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(£216) among the widows of the soldiers who had fallen with her father in Bulgaria. Nor did she forget her sister-in-law, who, if things had fallen out otherwise, might have been her sovrap lady. Theophano had decided to end her life as a nun. Her triumphant rival enriched her, and, as has been already mentioned, gave her a noble house, which was converted into a cloister. Nor were the poor kinsfolk of Theophano neglected by the new Augusta. It was said at least that in the days of Nicephorus they had lived in pitiable penury, as that parsimonious Emperor would not allow his daughter-in-law to expend money in assisting them; but this may be only an ill-natured invention.
The following Christmas day was the occasion of another coronation and distribution of presents.1 Theophylactus, the eldest son of Michael, was crowned in the ambo of the Great Church. On this auspicious day the Emperor placed in the Sanctuary of St. Sophia a rich offering of golden vessels, inlaid with gems, and antique curtains for the ciborium, woven of gold and purple and embroidered with pictures of sacred subjects. It was a day of great rejoicing in the city, and people surely thought that the new sovran was beginning his reign well; he had made up his mind to ask for his son the hand of a daughter of the great Charles, the rival Emperor.3
The note of Michael's policy was reaction, both against the ecclesiastical policy of Nicephorus, as we shall see, and also against the parsimony and careful book-keeping which had rendered that monarch highly unpopular. Procopia and Michael hastened to diminish the sums which Nicephorus had
1 To the Patriarch were given 25 lbs. of gold, to the clergy, 100 (Theoph. 494). According to Philotheos (136) the second or subordinate Emperor gave only 50 lbs. altogether to the Church. See above, p. 21, n. Theophanes says that Michael crowned his son ὑπὸ Νικηφόρου. Nicephorus assisted, but Michael, if present as he presumably was, placed the crown himself on the head of Theophylactus. Cp. Bury, Const. of Later R. Empire, 16 and 46, n. 11.
2 These curtains were called Teτράβηλα, and are often mentioned in the Liber pontificalis (cp. i. p. 375). Paul the Silentiary mentions them
hoarded, and much money was scattered abroad in alms.1 Churches and monasteries were enriched and endowed; hermits who spent useless lives in desert places were sought out to receive of the august bounty; religious hostelries and houses for the poor were not forgotten. The orphan and the widow had their wants supplied; and the fortunes of decayed gentle people were partially resuscitated. All this liberality made the new lord and lady highly popular; complimentary songs were composed by the demes and sung in public in their honour.2 The stinginess and avarice of Nicephorus were now blotted out, and amid the general jubilation few apprehended that the unpopular father-in-law was a far abler ruler than his bountiful successor.
It was naturally part of the reactionary policy to recall those whom Nicephorus had banished and reinstate those whom he had degraded. The most eminent of those who returned was Leo the Armenian, son of Bardas. We have met this man before. We saw how he took part in the revolt of Bardanes against Nicephorus, and then, along with his companion in arms, Michael the Amorian, left his rebellious commander in the lurch. We saw how Nicephorus rewarded him by making him Count of the Federates. He subsequently received a command in the Anatolic Theme, but for gross carelessness and neglect of his duties he was degraded from his post, whipped, and banished in disgrace. He was recalled by Michael, who appointed him General of the Anatolic Theme, with the dignity of Patrician-little guessing that he was arming one who would dethrone himself and deal ruthlessly with his children. Afterwards when the General of the Anatolics had become Emperor of the Romans,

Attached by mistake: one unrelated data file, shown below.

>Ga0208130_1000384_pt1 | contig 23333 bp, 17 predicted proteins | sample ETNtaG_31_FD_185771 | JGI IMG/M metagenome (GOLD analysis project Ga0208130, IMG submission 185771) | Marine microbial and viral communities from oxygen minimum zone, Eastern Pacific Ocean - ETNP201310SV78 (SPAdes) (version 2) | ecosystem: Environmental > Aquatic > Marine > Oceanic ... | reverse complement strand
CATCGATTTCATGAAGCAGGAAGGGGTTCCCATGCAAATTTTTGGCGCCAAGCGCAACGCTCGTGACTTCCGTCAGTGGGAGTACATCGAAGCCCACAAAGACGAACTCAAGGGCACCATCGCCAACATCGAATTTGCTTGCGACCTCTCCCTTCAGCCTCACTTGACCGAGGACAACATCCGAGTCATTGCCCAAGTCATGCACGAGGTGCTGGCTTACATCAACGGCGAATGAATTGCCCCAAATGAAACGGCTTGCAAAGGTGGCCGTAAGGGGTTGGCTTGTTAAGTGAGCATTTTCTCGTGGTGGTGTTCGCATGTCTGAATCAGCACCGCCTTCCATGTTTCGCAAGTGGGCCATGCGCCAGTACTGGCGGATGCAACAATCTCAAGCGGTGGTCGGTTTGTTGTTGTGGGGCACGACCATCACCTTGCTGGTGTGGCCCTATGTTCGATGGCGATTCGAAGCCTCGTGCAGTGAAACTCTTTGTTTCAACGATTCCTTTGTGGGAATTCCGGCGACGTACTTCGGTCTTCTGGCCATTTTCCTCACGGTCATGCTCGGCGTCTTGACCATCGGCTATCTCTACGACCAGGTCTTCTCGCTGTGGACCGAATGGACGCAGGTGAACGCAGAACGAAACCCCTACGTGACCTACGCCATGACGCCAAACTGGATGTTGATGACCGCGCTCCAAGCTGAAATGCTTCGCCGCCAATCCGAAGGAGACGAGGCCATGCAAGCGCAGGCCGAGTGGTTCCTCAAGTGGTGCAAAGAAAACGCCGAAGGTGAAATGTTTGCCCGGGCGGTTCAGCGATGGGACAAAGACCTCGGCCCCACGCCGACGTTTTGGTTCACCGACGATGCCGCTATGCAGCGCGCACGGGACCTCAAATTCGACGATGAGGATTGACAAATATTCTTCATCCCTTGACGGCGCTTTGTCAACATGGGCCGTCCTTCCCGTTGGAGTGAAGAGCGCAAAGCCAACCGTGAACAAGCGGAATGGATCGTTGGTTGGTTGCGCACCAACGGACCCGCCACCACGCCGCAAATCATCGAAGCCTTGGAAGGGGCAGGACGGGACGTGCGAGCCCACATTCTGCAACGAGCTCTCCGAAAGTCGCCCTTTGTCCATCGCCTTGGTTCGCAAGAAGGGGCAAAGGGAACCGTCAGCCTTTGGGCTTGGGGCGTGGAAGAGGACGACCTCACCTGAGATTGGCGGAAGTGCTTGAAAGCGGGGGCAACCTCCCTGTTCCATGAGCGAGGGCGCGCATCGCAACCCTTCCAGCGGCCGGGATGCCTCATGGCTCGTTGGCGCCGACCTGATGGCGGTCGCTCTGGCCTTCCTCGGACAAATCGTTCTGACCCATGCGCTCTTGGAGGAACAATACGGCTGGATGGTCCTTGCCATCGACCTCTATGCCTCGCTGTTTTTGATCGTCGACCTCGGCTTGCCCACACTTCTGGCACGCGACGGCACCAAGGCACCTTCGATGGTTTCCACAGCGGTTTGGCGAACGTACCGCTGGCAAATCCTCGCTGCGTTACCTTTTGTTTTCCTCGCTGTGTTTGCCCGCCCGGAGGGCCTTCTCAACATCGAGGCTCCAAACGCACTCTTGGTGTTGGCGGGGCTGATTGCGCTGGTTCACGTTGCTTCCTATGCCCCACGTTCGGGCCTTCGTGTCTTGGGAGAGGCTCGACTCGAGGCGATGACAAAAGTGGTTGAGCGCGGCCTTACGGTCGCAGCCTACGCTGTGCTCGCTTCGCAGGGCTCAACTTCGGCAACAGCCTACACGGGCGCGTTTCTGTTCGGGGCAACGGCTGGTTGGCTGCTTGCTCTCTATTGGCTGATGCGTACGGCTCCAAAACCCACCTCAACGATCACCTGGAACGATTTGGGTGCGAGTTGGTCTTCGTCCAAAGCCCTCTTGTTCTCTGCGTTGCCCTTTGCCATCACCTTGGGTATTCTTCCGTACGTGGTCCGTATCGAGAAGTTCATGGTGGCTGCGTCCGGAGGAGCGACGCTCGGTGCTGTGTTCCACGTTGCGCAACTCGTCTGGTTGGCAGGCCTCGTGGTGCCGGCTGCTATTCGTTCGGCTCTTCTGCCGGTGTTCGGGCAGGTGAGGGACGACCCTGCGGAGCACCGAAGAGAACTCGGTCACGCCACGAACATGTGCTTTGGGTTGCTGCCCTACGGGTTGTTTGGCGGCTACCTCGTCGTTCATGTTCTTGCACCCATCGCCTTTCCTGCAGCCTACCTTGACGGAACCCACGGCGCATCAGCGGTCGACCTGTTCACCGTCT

1 See Theoph. 494, and Scr. Incert. 335, 336.
2 Scr. Incert.. ib.
4 See above, p. 13. According to Genesios (10) he was ὑποστράτηγος τῶν ̓Ανατολικῶν subsequently to his tenure of the captaincy of the Federates, and then Michael advanced him to the dignity of Patrician. It is probable that Leo was a turmarch of the Anatolics when he was disgraced; but observe that Genesios (1) knows
nothing of his disgrace, which we learn from the Fragment of the Scriptor Incertus and Cont. Th., and (2) omits to mention in this passage that Michael made him στρατηγὸς τῶν ̓Ανατολικῶν.
5 He gave himself up to luxury and idleness ἐν πολίχνῃ Εὐχαιτῶν (Cont. Th. 11). Euchaita, in the Armeniac Theme, lay west of Amasea, on the road to Gangra; see the discussion in Anderson, Studia Pontica, i. 7 sqq. He equates it with the modern Elwan Chelebi.
it was said that signs and predictions of the event were not wanting. Among the tales that were told was one of a little slave-girl of the Emperor, who was subject to visitations of "the spirit of Pytho."1 On one occasion when she was thus seized she went down from the Palace to the seashore below, near the harbour of Bucoleon,2 and cried with a loud voice, addressing the Emperor, "Come down, come down, resign what is not thine!" These words she repeated again and again. The attention of those in the Palace above was attracted; the Emperor heard the fatal cry, and attempted to discover what it meant. He bade his intimate friend Theodotos Kassiteras 3 to see that when the damsel was next seized she should be confined within doors, and to investigate the meaning of her words. To whom did the Palace belong, if not to its present lord? Theodotos was too curious himself to fail to carry out his master's order, and the girl made an interesting communication. She told him the name and mark of the true Lord of the Palace, and urged him to visit the acropolis at a certain time, where he would meet two men, one of them riding on a mule. This man, she said, was destined to sit on the Imperial throne. The cunning spatharocandidate took good care not to reveal his discovery to his master. Questioned by Michael, he pretended that he could make nothing of the ravings of the possessed girl. But he did not fail to watch in the prescribed place at the prescribed time for the man who was to come riding on a mule. It fell out as the damsel said; Leo the Armenian appeared on